Apa Punca Kejatuhan Pelaburan Hartanah?

Assalamualaikum semua...

Hari nih aku cut & paste lagi artikel dari Azizi Ali. Tengah takde mood dek kerana margin financing 70% punya hal. 

Good info for you all to know the cause of the property bubble.


(sumber: StarProperty.com)

The U.S. property crash – could it happen here?


Let me share a little about the recent property crash in the U.S. with you. The  reasons may be obvious as you read the article. The inflation-adjusted property prices in the U.S. have gone up and down from years 1890 to 2000. Prices dropped well below the 1890 values during the Great Depression, rose after World War II and rose further during the 1970s boom. However, prices simply shot up and rose by almost 100 percent in the six years from 2000 to 2006. In fact, in some places (namely Boston, Los Angeles and Manhattan), prices rose by more than 100 percent.

These are some of the reasons for the boom (I’m giving the abbreviated version due to space constraints):

1. Low interest rate
 At that time, the interest rate went as low as one percent. This further  encouraged the already high spending Americans not to save money. This also meant that the interest rate charged for mortgages were low – about four or five percent. This is a dream situation for property investors.

2. High loans margins
The loan margins were as high as 100 percent, which meant that the borrower does not need to fork out any money to buy a property. This in turn meant that they could buy a string of properties.

3. Flexible mortgages
While mortgages used to be simple – fixed interest rate and fixed term – they were not user-friendly. So the banks came up with more user-friendly mortgages. These included interest only mortgages, ARMs (Adjustable-Rate-Mortgages), honeymoon mortgages (those with low initial interest rate) and even assumable mortgages.

4. Questionable borrowers
As the party went on and the lending standards loosened, banks and mortgage brokers were giving out mortgages to just about anyone – even people with bad credit history and college students. Yes, you read that right – mortgages to college students, those who are still studying and therefore have no income yet! These are termed NINJA loans – No Income, No job or Assets. One American writer made an interesting comment on this, “Try giving out free booze and see if you don’t attract some winos to your party!”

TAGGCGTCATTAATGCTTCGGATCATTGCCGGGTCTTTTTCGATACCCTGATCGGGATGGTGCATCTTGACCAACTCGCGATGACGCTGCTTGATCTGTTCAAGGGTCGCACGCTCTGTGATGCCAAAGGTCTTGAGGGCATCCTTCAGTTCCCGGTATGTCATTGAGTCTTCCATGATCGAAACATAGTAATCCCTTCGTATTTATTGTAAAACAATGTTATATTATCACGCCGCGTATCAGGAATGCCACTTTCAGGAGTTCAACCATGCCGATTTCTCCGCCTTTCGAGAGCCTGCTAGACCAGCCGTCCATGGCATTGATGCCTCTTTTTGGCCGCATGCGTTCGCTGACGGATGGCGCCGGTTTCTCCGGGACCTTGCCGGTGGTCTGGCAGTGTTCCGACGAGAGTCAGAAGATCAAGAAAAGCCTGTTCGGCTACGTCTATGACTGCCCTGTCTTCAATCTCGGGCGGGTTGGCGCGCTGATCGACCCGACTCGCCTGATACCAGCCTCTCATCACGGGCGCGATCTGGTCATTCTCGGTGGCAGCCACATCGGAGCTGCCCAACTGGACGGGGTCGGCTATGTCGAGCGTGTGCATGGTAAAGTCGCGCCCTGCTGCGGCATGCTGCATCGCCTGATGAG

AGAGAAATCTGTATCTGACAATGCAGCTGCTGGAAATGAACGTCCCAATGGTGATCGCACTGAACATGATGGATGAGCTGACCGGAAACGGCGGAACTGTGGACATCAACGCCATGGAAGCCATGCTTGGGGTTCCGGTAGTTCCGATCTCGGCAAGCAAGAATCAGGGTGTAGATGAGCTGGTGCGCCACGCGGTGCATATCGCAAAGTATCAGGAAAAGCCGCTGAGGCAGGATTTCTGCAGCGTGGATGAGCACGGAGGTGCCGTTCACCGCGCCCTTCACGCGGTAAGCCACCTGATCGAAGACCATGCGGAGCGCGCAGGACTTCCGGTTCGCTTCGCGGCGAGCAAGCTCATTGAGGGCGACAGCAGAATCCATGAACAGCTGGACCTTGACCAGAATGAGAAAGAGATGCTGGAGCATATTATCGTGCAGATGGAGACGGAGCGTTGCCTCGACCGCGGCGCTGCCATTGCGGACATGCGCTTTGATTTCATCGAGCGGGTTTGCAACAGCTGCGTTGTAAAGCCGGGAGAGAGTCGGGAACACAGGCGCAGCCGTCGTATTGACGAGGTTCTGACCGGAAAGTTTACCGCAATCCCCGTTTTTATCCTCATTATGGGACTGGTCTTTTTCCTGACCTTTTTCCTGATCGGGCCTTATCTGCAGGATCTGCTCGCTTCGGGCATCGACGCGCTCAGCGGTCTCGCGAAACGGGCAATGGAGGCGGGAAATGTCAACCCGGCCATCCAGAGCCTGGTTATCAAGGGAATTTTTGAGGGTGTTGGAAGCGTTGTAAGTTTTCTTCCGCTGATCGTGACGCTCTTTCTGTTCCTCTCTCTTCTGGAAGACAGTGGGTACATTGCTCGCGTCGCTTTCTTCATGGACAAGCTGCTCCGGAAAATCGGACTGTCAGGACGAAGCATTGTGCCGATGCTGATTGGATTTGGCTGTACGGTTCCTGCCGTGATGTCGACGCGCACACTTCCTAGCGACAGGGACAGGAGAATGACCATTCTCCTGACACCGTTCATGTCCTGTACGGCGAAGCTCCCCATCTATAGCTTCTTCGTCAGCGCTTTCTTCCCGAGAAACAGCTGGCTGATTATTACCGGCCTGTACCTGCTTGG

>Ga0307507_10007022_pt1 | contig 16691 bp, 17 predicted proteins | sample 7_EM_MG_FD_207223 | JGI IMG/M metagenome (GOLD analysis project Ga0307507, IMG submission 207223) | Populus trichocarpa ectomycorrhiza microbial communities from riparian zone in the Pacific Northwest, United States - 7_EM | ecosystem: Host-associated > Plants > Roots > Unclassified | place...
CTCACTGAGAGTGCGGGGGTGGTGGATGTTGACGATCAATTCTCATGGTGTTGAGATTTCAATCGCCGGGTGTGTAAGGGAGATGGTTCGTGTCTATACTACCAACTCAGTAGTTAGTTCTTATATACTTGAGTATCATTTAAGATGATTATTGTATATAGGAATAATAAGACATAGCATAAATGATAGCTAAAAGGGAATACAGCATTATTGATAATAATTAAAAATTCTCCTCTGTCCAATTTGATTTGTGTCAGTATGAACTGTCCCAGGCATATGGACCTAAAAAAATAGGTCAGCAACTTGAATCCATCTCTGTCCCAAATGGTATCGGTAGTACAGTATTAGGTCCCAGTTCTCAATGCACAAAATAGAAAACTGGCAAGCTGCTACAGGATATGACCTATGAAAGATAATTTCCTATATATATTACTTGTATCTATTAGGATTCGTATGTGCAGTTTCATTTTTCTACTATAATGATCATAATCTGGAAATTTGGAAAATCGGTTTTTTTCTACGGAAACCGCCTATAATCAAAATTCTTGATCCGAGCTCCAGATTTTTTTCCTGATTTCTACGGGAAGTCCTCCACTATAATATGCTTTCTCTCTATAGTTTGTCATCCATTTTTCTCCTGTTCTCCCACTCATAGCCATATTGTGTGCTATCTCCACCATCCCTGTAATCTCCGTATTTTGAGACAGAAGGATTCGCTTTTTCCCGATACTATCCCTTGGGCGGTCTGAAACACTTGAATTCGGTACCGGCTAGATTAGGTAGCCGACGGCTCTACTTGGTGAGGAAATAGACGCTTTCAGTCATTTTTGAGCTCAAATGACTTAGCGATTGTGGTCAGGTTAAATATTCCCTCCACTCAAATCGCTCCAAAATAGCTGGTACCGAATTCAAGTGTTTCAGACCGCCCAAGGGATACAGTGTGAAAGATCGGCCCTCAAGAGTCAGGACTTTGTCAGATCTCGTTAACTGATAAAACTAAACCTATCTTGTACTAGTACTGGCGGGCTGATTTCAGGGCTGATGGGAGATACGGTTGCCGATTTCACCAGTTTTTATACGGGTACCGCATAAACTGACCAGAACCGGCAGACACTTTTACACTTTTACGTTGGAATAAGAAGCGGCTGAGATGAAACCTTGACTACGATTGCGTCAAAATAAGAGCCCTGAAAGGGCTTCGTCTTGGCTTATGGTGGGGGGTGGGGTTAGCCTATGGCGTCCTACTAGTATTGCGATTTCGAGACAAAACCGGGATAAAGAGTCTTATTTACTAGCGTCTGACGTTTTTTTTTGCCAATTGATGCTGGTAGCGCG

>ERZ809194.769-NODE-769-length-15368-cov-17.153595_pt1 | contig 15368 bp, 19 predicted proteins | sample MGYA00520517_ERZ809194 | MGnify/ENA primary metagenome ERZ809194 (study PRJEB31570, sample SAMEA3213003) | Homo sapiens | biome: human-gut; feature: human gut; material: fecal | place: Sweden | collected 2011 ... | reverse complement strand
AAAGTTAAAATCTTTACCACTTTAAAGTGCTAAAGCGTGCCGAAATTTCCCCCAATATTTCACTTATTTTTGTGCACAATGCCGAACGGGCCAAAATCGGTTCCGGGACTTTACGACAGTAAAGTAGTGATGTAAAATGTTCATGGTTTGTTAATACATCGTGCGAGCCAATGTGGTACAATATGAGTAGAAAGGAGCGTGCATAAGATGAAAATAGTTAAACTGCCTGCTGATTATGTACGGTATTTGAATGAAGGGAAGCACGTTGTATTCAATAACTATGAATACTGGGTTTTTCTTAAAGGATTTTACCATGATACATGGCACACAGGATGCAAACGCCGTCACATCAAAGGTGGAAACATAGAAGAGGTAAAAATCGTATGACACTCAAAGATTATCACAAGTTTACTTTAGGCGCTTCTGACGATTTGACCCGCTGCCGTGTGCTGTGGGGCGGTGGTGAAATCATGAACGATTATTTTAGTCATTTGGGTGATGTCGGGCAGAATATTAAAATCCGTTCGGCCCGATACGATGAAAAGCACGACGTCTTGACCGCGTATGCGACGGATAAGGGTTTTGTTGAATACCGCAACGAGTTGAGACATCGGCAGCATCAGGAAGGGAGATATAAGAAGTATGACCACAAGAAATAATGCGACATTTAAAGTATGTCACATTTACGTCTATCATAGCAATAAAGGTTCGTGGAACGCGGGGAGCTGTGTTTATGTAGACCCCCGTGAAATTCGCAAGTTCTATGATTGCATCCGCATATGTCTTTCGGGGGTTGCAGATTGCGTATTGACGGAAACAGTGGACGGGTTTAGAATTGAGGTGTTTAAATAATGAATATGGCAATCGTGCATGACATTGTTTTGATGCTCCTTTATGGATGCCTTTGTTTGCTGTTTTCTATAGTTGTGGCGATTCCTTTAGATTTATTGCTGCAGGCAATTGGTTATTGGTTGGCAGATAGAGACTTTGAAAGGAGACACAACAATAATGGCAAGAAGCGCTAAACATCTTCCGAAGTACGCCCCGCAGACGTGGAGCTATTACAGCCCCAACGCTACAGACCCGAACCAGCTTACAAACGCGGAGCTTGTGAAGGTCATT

5. Current owners treating their houses as ATMs (automated teller machines)
Even current property owners got sucked into the euphoria as well. They saw their property rise in value. So they refinanced their property to get access to the cash. So while, the original mortgage was almost paid off, they are now bearing the burden of new mortgages costing hundreds of thousands. Of course, as long prices kept on rising, this is not a problem. Needless to say, the owners also went to town with the money from the refinancing – taking expensive vacations (hopefully to sunny Malaysia), buying new cars, renovating the house and of course, buying other properties.

As a result, prices shot up by double-digit percentages every year after 2000. But of course, such increases cannot be sustained especially when income only rose by two percent per annum in the same six-year period. Once the sub-prime problem surfaced, the property bubble burst. Prices have dropped by 30 or 40 percent, and is still trending downwards today.

As you read the above points, don’t they look familiar? Don’t they look very familiar?

Now I’m not saying that what happened in the U.S. will happen here. Different country, different time. Still, when the warning signs are up in the air, coupled with the uncertainties in the air (possibility of further interest rate hikes and lower LVR (loan-to-value ratio) and the massive challenges (possible collapse of the dollar and insolvencies of major European countries) in this new decade, I’m not waiting to find out. Following my footsteps, many of my clients have sold some of their properties in recent months. By doing so, they enjoy actual profits and reduce their loans’ burden and exposure to the overheated market. And yes, the profits made from the sale also meant that they have more money to capitalise on the exciting opportunities in the near future.

Perhaps you may want to consider doing the same.

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